April 2, 2007- Constant Challenge of Change

There is a great deal of consistency in the agricultural news headlines thus far in 2007, some samples...”Agriculture will never be the same” - “Big changes ahead for American agriculture” - “Policy changes ahead in the 2007 Farm Bill” - “2007 is a year of major change for America’s farmers.”

The key word is change and the challenge is to embrace and guide it rather than fight it. Those of you involved in production agriculture have the power to lead change, if...if you stay informed and involved. You have proof of that in the battle to make farm-grown energy part of our National Energy Program.

For three decades, corn farmers kept knocking on doors in Washington, D.C. trying to convince legislators to include corn ethanol in the nation’s energy arsenal and it finally happened last year. And with that victory, witness the change that followed. A demand market replaced a supply market; corn prices moved above $4.00 a bushel during harvest last year; more than 100 ethanol plants producing or coming on line, bringing hope and economic recovery to small towns in rural America.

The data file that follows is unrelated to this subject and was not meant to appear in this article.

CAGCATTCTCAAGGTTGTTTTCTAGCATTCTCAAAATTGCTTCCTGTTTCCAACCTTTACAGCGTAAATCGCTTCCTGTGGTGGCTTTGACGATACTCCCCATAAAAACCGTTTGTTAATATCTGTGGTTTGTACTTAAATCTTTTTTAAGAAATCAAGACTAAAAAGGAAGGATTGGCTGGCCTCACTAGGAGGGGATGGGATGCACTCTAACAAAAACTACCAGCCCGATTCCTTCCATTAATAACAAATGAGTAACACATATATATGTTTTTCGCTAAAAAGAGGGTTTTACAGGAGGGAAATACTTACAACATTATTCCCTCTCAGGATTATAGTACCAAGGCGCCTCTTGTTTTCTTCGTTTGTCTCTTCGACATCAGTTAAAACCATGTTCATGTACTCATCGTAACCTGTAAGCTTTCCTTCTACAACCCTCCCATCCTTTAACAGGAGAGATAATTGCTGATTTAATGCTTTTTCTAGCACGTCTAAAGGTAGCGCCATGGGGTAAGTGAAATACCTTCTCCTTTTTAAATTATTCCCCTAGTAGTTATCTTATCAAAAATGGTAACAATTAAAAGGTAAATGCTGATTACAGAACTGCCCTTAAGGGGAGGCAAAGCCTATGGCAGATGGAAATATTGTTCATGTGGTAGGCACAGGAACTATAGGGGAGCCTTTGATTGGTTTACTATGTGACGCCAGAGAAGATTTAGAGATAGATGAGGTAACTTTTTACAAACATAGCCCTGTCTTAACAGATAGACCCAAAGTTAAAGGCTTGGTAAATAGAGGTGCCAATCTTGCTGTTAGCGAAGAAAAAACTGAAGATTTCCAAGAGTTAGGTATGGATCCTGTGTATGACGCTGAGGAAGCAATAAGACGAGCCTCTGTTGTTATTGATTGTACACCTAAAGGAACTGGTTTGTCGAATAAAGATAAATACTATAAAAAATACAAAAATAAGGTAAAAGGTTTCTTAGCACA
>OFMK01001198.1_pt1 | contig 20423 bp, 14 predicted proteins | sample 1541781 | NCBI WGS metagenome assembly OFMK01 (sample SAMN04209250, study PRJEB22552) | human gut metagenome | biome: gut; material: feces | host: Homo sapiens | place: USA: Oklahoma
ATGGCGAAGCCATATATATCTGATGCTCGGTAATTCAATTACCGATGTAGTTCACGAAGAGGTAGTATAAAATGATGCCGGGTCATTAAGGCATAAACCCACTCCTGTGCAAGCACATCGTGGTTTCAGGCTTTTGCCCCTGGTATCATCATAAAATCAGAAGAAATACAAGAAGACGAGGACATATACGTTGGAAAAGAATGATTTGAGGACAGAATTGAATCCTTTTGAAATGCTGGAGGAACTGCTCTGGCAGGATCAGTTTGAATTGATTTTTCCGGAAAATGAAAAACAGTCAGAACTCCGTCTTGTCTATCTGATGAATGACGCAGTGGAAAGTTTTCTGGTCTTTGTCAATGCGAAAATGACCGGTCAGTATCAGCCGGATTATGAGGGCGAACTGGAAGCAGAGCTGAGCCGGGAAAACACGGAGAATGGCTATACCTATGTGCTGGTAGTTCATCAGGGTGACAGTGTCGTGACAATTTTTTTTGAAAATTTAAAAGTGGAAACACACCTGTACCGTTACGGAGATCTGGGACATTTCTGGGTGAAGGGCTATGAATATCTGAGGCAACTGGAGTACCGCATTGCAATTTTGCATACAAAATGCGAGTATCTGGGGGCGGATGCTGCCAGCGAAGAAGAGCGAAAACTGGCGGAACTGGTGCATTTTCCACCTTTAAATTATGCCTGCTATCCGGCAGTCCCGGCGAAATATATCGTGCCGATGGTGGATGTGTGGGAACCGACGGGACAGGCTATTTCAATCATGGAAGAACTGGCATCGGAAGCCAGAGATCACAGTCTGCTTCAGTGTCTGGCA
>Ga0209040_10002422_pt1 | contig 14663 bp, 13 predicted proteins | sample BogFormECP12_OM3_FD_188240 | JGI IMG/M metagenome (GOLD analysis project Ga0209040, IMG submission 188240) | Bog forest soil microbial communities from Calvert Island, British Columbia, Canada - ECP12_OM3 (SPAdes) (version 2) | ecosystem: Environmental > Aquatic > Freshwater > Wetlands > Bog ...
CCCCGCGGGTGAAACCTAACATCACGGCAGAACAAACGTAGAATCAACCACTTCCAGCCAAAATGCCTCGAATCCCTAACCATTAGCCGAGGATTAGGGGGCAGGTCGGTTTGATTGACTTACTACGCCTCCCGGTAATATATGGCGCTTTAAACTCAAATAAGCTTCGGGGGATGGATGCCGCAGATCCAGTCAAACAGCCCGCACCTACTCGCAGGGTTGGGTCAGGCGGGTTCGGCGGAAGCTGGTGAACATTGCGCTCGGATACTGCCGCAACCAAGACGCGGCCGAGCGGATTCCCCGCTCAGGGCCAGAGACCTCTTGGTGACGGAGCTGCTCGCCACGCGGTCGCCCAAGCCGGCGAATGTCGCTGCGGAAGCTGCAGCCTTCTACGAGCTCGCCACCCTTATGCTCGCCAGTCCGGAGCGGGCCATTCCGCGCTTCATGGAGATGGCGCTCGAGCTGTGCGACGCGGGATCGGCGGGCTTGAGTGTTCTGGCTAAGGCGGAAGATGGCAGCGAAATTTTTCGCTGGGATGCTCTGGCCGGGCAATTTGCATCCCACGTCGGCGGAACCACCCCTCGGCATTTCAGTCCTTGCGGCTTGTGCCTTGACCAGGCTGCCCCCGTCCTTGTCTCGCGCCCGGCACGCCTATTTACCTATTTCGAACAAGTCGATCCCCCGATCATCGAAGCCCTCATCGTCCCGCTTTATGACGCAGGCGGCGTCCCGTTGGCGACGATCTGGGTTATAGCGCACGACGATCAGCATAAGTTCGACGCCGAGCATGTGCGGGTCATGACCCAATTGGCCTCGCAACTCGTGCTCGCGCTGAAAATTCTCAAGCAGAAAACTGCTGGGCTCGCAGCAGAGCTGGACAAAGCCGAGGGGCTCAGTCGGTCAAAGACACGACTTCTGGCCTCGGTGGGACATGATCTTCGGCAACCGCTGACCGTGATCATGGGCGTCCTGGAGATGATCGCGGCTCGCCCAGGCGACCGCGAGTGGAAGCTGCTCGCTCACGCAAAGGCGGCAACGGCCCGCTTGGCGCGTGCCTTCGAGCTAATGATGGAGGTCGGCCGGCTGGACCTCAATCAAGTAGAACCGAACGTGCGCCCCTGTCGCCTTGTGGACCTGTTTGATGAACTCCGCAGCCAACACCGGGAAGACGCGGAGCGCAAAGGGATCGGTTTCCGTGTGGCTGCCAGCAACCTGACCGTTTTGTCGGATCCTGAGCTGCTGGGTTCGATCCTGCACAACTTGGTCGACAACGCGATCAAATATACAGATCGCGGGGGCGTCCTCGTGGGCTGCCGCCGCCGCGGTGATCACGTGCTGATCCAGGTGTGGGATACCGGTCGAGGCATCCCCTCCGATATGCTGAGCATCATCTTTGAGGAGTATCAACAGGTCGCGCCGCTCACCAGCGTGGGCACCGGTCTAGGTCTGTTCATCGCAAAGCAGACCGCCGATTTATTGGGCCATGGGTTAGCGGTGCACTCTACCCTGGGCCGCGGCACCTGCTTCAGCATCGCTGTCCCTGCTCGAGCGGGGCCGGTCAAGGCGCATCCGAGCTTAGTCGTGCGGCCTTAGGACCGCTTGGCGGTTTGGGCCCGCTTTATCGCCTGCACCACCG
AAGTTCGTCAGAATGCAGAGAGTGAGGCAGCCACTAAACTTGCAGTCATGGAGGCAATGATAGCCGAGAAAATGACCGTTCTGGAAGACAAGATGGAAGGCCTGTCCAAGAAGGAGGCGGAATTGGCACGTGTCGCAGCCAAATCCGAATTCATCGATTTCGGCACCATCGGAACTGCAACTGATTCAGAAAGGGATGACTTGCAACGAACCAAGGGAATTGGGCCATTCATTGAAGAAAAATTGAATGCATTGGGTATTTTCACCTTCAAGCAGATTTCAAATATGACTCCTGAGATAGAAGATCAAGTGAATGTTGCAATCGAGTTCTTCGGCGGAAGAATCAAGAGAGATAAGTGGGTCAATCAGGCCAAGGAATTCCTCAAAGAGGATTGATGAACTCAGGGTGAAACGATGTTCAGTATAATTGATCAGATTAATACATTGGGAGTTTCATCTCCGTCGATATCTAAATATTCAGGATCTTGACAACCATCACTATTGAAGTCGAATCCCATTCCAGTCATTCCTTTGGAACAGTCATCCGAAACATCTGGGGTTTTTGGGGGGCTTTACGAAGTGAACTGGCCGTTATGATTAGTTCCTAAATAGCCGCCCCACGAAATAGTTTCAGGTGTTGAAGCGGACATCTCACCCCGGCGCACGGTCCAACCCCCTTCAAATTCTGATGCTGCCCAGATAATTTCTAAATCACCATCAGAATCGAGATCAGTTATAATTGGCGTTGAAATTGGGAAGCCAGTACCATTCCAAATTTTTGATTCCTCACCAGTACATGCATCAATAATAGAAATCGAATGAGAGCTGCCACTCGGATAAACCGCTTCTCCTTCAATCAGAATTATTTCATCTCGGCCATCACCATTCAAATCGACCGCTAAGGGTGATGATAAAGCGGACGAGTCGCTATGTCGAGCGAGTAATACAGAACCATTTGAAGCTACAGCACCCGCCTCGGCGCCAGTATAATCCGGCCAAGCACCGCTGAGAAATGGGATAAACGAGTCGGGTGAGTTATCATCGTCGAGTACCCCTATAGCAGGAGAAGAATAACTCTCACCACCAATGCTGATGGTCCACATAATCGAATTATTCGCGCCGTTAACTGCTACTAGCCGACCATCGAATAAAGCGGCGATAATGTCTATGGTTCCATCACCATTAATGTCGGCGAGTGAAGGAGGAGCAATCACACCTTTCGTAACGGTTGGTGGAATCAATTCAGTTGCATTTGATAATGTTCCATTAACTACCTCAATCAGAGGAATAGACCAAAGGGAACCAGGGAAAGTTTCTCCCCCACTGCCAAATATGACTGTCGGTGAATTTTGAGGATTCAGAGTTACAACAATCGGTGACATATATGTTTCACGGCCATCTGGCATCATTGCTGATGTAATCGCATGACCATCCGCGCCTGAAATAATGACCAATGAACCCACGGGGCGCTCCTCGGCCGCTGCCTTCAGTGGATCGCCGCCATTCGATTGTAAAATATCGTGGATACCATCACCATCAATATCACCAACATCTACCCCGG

The challenge of change never ends, which means more commitment and involvement on your part as you handle the marketing of your products in a demand market. Then there is the critical action on Capitol Hill...writing a farm bill that will provide economic incentive for producers of food, fiber and energy in the years ahead; shaping immigration policy that will provide needed labor for farmers and ranchers; and improving the quality and delivery of health care in rural America.

Now that we have the planting intentions numbers indicating a 12-million acre increase in corn production this year, I am going to watch with fascination the changes that must occur at harvest time. More acres to harvest will mean more combines to do the job, more workers and more hours to do the work and the need for longer stretches of good harvest weather to get the crop in the bin. But that raises the question...will there be enough bins and storage to handle the increased production or will we see more mountains of corn stored on the ground, and finally, will there be enough trucks and rail cars to move the crop to the ultimate users?

It, indeed, is going to be a fascinating (and challenging) year of change for all of you in production agriculture and I’m glad I have the easy job of just reporting the change and providing you with as much information as possible. I’m confident you will lead change in the right direction for all of us.

My thoughts on Samuelson Sez.